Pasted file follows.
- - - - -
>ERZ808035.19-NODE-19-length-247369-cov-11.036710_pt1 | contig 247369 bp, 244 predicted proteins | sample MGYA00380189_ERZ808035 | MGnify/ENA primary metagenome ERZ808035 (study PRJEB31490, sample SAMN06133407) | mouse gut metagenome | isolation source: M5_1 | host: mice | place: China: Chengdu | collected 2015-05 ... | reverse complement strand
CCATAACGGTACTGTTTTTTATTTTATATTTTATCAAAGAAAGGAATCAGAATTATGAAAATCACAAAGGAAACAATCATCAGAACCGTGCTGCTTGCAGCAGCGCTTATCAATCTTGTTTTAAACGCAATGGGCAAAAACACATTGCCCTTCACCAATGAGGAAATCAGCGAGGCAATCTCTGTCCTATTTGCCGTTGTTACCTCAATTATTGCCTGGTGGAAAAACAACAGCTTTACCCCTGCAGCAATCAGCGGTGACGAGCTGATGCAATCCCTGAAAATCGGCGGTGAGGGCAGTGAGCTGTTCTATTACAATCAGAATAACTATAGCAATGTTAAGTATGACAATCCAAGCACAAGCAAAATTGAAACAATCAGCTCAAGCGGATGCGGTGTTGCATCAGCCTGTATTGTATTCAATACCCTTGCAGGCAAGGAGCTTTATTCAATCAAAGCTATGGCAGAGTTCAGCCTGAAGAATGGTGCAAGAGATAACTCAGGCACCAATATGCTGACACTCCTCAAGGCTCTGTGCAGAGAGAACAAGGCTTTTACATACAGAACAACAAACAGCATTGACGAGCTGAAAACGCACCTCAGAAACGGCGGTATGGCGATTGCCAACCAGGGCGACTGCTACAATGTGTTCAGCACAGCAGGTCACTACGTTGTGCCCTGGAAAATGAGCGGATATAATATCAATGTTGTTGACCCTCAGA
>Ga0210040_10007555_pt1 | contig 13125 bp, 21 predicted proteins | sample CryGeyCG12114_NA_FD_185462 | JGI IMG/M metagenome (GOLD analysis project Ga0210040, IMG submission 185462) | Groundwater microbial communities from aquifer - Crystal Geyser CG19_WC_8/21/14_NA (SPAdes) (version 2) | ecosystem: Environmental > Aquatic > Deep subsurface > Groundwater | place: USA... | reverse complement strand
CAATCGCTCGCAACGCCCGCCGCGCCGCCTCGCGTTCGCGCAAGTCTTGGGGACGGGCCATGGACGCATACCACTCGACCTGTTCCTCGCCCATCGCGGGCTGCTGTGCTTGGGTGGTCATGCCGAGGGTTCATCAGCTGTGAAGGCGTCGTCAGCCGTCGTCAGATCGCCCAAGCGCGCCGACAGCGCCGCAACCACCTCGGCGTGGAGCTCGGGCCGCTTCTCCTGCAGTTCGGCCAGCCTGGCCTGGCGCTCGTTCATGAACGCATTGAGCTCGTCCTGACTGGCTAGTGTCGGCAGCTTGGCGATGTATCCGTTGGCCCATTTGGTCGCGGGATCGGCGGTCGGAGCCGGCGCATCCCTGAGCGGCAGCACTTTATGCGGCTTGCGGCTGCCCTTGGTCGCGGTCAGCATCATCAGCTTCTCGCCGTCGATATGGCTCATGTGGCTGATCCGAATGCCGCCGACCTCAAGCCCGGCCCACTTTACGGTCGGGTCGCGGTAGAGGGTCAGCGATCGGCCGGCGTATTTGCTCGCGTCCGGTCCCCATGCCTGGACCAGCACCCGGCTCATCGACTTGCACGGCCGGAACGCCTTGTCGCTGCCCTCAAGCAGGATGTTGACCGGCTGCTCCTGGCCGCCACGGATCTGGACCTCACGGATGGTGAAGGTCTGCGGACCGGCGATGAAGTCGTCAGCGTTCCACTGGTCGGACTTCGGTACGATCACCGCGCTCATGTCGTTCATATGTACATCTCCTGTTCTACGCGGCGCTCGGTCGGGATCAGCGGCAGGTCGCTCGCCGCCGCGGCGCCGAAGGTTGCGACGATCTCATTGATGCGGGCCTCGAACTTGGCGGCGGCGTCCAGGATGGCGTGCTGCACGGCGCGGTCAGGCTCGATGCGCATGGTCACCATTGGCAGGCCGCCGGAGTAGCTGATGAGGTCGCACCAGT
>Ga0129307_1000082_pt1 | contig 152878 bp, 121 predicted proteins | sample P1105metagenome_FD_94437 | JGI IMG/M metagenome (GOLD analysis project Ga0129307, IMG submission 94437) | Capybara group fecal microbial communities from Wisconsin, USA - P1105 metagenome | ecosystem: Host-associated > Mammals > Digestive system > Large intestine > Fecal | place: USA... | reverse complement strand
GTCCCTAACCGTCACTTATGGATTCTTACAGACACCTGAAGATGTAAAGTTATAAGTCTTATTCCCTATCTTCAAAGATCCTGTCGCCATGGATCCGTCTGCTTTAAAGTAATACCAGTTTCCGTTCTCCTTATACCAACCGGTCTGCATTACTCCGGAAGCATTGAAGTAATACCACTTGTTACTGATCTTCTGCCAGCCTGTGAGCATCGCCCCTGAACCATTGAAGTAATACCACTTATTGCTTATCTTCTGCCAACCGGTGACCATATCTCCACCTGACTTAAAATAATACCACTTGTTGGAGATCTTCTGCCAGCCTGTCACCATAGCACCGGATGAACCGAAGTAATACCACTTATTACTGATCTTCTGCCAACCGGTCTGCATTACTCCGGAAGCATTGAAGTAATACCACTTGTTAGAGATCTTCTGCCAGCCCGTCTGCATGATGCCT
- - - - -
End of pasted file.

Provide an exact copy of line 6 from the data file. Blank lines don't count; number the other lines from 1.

GTCCCTAACCGTCACTTATGGATTCTTACAGACACCTGAAGATGTAAAGTTATAAGTCTTATTCCCTATCTTCAAAGATCCTGTCGCCATGGATCCGTCTGCTTTAAAGTAATACCAGTTTCCGTTCTCCTTATACCAACCGGTCTGCATTACTCCGGAAGCATTGAAGTAATACCACTTGTTACTGATCTTCTGCCAGCCTGTGAGCATCGCCCCTGAACCATTGAAGTAATACCACTTATTGCTTATCTTCTGCCAACCGGTGACCATATCTCCACCTGACTTAAAATAATACCACTTGTTGGAGATCTTCTGCCAGCCTGTCACCATAGCACCGGATGAACCGAAGTAATACCACTTATTACTGATCTTCTGCCAACCGGTCTGCATTACTCCGGAAGCATTGAAGTAATACCACTTGTTAGAGATCTTCTGCCAGCCCGTCTGCATGATGCCT